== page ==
If your doctor isn’t paying attention to your medical concerns – maybe you aren’t using the right language. Dr. Cam Patterson is the director of cardiology at the University of North Carolina, and he says doctors are extremely busy, so they tend to connect certain symptoms to certain problems. So to break through those barriers, you need to be concise and specific. So try these ‘red flag’ phrases to get your doctor’s attention:
- Like using the word “new”, as in “I have a constant new pain.” Why does that work? Because a new pain, particularly one that’s frequent, can be a sign that something’s seriously wrong. If that’s your main problem, stay focused on it. Dr. Patterson says you don’t want to confuse matters by talking about more than one problem at a time.
- Another ‘red flag’ for doctors – pinpointing exactly where the pain is – as in “Right here, about two inches to the right of my belly button.” The more precise you can be, the easier it’ll be for your doctor to make a diagnosis.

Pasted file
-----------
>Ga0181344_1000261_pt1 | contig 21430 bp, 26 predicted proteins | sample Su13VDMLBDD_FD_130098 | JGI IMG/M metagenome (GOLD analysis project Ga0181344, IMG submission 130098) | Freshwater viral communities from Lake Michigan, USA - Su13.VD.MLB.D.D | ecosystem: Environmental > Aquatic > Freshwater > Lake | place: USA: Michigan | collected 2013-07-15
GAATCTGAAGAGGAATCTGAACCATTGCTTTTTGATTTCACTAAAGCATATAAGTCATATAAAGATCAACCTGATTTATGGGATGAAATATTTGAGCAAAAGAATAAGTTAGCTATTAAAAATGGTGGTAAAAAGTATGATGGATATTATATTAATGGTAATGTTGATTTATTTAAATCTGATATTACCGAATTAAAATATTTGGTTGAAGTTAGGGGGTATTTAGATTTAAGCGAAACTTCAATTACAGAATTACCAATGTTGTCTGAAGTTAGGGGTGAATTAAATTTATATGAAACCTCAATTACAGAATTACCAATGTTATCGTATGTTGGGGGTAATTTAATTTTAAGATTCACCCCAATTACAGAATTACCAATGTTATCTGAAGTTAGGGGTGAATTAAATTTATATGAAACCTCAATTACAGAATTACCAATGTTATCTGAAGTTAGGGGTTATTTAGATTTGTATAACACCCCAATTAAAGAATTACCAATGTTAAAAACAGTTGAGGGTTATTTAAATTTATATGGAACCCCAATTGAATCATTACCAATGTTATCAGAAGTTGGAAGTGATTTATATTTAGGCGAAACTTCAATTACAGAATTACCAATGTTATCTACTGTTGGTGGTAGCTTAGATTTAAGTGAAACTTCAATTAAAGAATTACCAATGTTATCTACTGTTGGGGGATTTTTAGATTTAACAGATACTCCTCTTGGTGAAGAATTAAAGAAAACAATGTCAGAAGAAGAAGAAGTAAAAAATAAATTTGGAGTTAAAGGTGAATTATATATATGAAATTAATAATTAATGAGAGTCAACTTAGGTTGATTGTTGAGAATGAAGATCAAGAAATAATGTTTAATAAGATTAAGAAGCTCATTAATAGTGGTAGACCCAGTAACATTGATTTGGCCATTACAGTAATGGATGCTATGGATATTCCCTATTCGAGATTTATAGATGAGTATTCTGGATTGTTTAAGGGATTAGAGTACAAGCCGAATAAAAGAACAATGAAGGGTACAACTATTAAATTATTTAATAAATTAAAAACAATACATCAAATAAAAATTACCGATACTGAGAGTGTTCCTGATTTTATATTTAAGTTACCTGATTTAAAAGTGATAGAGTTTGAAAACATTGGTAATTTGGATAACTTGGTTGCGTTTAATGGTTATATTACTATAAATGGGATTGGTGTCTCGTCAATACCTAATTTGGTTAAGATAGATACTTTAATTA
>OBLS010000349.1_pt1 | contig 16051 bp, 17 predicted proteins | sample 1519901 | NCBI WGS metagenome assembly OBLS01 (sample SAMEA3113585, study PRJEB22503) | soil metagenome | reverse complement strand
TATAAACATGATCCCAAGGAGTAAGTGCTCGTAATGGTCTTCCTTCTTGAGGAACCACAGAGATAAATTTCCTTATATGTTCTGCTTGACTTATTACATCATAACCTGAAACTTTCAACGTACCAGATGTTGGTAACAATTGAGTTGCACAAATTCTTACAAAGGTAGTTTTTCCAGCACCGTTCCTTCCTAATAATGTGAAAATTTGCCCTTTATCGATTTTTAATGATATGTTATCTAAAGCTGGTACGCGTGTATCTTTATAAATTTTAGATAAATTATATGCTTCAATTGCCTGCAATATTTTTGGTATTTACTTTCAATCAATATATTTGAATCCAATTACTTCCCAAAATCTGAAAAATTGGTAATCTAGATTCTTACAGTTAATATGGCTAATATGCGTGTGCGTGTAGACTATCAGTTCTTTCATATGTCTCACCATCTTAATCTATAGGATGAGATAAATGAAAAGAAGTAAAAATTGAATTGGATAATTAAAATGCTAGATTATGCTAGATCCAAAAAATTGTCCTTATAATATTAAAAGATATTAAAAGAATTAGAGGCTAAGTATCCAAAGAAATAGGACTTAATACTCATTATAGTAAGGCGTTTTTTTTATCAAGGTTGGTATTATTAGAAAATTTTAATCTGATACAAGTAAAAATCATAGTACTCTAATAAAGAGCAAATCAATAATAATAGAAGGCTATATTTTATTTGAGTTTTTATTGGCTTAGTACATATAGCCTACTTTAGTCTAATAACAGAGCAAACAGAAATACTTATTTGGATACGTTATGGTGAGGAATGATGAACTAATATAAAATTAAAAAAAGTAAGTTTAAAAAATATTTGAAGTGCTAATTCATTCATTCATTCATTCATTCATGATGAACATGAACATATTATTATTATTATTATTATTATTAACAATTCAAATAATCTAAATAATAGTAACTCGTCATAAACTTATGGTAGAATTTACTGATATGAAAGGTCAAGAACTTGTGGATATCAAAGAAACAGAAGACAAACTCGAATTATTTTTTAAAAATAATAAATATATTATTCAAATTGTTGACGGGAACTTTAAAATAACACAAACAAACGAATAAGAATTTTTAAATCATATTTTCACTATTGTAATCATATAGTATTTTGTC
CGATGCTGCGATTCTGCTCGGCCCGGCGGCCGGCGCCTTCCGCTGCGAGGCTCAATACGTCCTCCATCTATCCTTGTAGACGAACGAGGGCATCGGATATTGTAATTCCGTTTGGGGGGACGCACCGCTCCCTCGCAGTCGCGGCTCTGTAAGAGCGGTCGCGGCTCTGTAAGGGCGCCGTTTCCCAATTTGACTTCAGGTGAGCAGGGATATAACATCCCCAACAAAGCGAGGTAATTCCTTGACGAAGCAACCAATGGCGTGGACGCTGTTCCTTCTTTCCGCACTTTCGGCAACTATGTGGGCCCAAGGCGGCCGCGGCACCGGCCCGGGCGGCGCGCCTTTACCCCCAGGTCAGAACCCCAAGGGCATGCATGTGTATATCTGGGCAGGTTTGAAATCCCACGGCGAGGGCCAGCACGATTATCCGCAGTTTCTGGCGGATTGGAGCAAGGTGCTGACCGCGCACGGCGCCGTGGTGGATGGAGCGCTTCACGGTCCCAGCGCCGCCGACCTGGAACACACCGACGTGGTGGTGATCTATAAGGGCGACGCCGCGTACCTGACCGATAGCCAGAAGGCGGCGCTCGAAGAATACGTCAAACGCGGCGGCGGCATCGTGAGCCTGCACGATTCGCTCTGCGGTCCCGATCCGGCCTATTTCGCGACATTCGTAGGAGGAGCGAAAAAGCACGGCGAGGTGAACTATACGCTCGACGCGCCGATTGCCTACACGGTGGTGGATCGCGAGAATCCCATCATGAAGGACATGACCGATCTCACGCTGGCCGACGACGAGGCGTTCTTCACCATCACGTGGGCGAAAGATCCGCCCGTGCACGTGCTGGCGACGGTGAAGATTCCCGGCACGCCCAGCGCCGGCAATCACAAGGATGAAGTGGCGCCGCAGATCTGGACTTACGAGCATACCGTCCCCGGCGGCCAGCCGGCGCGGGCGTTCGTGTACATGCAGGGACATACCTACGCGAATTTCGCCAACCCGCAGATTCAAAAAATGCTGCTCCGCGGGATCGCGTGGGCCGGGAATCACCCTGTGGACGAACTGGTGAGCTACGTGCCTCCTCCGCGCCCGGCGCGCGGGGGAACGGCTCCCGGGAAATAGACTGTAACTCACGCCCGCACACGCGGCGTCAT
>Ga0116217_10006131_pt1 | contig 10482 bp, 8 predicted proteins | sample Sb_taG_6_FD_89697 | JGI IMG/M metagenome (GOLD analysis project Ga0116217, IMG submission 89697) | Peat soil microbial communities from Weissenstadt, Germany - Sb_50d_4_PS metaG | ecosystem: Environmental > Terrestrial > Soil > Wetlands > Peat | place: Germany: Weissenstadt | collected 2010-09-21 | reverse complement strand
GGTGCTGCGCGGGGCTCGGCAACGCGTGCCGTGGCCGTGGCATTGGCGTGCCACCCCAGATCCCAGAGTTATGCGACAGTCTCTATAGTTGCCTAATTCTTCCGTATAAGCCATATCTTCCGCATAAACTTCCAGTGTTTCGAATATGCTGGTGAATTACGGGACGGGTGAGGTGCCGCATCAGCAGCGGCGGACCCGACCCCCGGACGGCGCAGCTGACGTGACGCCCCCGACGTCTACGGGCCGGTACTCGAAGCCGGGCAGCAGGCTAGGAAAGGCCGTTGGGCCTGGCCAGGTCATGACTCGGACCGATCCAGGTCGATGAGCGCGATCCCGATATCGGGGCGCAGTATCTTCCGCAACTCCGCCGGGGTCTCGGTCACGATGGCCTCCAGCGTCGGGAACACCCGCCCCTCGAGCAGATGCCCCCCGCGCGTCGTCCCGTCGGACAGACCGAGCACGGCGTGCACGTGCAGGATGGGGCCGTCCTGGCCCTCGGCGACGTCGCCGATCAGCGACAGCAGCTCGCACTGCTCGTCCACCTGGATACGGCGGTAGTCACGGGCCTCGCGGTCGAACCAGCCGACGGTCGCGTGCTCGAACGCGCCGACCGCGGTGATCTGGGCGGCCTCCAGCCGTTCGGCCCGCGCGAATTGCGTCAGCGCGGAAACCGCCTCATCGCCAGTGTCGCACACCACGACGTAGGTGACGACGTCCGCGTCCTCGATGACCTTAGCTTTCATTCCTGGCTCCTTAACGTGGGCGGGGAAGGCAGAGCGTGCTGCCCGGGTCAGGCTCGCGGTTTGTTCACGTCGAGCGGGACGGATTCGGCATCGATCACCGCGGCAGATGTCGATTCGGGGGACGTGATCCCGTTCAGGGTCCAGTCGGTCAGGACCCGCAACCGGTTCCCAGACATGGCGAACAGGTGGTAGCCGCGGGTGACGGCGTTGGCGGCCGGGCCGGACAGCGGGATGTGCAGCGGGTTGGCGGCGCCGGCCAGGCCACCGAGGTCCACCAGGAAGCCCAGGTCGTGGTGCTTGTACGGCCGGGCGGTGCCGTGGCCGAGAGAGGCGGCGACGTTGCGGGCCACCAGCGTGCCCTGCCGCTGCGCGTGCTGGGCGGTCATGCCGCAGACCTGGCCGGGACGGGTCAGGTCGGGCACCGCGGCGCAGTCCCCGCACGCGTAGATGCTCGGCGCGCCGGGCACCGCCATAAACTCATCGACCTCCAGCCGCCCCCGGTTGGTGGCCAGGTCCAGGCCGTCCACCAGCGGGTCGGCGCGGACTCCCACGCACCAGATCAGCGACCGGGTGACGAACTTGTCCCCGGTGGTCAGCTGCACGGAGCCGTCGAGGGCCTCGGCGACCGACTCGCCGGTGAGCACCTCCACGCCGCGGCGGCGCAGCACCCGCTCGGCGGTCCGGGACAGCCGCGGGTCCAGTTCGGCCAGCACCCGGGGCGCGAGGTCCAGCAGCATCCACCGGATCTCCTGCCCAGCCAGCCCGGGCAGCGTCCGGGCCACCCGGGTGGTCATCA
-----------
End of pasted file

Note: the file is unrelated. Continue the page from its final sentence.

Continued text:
- The next way to get your doctor’s attention – use strong adjectives, as in “a stabbing pain” or “pretty severe.” Those are words that’ll grab your doctor by his lapels. “Severe,” “blunt,” “numbing,” and “stabbing.”
- Also, be able to rate your pain on a scale of 1 to 10 for your doctor. As in, “my pain right now is at about 6 out of 10. At night, it gets as bad as 8.” Giving a severity score provides your doctor with a concrete idea of how it feels. That’ll also help during follow-up visits – because your doctor will be able to judge whether medications or therapy is working.
- And the final way to get your doctor’s attention: Tell him what you can’t do. As in, “I can’t raise my arms without pain.” Or “I can’t breathe in deeply without stabbing pain.” If you used to be able to do something and now you can’t, your doctor will immediately understand how debilitating your problem is and he’ll act accordingly.